Hello. You got a bargain there! But I am sorry your plant is not doing so well. I must admit that, apart from frost, overwatering seem to be its only enemy. I cannot quite find the ultimate answer to whether it needs a rest or not and although my instinct is that it is a winter grower and should need a summer rest my plant has shown no signs of resting in summer and seems happy being evergreen and flowered well this spring too. So I think I would start watering and get the bulbs into growth. As for the little ones – there is always a danger that small bulbs, even of things that want a summer rest, can get dehydrated and suffer if they are dry too long so I would get them moving too if they were mine. I think cactus compost is a good idea so they do not ever sit in water. I would just go careful with the watering until the new growth is strong and then things should be ok. I am only here in Ireland for the job I am doing so this time next year I should be back in the UK but if you are visiting this part of the world let me know. Thank you for visiting the blog too. I update every day so hopefully there is something else of interest. 🙂

  10. barbara symonds
    August 14, 2015 at 3:43 pm #

    What do l repot my albuca frizzle sizzle in please l bought it last year and would like to repot as grown big for my pot is it cactus mixture ? I wood love to keep my bulb.

    • thebikinggardener
      August 16, 2015 at 8:28 pm #

      Anything that is well drained would be suitable and a good cactus mix would be perfect

  11. Carmel Ryan Secretary B H S
    September 17, 2015 at 2:58 pm #

    Hi Geoff, Please send your address, as secretary, it is my duty to write and thank you for a fabulous review of our Bunclody Horticultural Society Garden Competition! And..for judging at our Annual Hort. Show. Forgot to ask on Monday. Love the bikes and it would be great to have a talk on plants with personality. Our beautiful ginger cat thinks the fluffy grasses to sleep in have cat personality, only wish I could fit in with him in the flower bed!! Ramblings of a gardener!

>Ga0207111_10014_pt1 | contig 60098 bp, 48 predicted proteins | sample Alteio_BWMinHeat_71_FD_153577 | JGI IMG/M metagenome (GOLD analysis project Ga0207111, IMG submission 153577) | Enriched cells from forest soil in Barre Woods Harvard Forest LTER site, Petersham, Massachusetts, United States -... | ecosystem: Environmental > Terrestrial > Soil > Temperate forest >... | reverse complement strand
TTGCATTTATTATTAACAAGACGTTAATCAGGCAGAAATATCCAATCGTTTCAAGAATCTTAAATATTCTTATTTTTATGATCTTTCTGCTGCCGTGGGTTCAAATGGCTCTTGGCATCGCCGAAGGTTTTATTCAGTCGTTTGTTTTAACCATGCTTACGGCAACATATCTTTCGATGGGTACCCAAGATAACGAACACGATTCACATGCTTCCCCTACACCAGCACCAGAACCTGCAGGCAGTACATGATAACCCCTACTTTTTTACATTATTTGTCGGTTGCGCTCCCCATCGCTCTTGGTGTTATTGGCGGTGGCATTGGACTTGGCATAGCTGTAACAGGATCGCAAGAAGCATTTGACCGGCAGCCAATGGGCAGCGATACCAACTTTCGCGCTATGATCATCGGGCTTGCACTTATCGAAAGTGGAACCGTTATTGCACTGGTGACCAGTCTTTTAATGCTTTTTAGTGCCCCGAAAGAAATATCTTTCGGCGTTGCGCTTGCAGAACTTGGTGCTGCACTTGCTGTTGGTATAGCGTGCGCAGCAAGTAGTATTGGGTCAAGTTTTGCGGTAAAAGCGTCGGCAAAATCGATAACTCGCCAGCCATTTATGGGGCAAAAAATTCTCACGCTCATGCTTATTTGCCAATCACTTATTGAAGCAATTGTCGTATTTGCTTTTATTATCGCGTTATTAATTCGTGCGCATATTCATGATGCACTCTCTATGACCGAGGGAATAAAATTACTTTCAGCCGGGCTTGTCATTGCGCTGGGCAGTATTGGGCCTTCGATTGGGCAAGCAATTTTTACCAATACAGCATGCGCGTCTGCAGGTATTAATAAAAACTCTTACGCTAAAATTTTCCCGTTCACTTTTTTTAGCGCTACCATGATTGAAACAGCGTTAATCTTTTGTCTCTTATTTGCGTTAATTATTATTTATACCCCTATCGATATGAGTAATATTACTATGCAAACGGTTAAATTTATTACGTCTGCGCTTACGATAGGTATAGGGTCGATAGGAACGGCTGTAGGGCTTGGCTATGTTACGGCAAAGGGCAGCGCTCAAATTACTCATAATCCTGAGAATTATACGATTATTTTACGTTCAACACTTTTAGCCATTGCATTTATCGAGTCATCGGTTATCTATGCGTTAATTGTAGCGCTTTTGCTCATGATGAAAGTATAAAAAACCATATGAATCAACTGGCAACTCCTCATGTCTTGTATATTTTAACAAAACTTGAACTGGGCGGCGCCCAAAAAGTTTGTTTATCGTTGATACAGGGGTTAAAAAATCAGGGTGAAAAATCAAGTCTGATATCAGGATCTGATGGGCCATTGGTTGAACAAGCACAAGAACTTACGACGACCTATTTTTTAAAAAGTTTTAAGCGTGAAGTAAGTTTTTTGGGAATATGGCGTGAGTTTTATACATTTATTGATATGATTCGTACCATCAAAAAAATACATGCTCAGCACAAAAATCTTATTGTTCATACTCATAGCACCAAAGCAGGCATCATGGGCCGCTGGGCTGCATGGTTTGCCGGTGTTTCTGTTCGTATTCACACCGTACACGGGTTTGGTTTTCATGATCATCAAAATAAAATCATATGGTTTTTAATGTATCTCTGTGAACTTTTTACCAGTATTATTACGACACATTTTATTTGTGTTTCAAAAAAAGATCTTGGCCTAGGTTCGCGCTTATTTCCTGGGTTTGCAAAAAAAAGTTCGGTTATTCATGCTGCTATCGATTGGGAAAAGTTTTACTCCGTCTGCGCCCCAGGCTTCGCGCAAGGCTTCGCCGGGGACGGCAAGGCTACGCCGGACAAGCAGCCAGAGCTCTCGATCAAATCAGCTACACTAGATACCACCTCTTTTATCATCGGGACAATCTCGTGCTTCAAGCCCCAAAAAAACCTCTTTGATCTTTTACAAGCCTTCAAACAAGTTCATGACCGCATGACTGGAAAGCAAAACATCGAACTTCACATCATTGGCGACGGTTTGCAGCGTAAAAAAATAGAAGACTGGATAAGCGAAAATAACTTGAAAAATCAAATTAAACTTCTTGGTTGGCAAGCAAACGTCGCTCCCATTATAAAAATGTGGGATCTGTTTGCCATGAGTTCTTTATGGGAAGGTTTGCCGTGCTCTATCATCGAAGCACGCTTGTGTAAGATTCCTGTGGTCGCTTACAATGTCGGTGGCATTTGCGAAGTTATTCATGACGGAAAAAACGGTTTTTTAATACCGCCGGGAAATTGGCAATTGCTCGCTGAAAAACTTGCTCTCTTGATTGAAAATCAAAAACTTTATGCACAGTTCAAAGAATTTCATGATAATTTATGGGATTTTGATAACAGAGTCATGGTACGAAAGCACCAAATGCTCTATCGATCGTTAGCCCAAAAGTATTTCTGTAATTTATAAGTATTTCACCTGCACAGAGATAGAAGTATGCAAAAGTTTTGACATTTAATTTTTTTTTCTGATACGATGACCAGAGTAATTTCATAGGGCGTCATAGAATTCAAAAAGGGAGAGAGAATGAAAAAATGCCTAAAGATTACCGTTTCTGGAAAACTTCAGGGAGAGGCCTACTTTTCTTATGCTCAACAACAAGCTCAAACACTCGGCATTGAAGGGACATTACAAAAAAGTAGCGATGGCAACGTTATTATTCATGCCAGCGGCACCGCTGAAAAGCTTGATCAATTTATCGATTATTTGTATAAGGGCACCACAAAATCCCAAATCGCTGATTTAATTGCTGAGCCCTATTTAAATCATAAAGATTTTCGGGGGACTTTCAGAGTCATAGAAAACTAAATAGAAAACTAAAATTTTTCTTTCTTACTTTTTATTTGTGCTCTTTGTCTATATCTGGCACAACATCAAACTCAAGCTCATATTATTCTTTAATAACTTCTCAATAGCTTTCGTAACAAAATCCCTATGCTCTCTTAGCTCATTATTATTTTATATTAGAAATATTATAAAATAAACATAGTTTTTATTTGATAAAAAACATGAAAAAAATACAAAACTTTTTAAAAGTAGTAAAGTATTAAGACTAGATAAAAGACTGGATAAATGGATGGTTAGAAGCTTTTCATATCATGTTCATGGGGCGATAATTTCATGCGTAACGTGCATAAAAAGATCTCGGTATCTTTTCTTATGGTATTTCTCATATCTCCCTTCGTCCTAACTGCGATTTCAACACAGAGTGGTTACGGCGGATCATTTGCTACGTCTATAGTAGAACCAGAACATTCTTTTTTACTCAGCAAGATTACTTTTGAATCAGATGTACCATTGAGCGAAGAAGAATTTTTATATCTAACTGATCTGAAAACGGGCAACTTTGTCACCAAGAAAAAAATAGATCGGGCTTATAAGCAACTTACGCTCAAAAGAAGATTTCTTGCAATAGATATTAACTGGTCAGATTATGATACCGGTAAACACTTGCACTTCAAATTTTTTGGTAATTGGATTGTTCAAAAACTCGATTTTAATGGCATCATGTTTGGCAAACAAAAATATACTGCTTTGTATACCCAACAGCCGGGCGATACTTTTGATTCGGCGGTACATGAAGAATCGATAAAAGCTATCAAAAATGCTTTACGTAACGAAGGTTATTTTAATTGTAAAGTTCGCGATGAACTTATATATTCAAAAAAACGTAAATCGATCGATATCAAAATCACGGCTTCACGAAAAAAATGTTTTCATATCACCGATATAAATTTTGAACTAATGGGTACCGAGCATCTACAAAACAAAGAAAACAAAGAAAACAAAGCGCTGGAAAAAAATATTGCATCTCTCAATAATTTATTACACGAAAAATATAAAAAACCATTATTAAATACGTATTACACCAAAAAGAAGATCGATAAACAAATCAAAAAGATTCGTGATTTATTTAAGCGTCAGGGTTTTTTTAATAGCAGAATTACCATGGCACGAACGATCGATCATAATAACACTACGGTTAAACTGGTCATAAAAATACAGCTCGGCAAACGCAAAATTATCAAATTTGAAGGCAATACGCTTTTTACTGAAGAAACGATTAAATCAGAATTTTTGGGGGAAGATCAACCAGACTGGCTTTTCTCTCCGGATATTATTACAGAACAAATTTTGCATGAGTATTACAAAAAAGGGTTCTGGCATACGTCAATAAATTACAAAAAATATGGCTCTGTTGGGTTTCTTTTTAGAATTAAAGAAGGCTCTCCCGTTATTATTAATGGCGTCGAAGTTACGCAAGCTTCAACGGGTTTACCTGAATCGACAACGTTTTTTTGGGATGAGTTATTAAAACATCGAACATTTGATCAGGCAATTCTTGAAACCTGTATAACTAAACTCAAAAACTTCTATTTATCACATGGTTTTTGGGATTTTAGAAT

• thebikinggardener
      September 17, 2015 at 5:26 pm #

      Hello 🙂 I will send that but you have already thanked me! I will see what topic the committee want 🙂

  12. Ruth Mae
    March 29, 2016 at 11:21 pm #

    Hi Geoff, Ireland is beautiful, must visit myself , just wondered when & where your planning your talks in UK this year?

    • thebikinggardener
      March 30, 2016 at 8:07 pm #

      Hello Ruth. I am returning to the UK in June. I am based in Cambs but will travel to do talks. Thank you for your interest.

  13. Olivette
    May 1, 2016 at 6:12 pm #

    Hi Geoff, Thoroughly enjoyed your talk at the Limerick plants group. I am hoping to plant snowdrops and bluebells together would one overwhelm the other if they are planted together?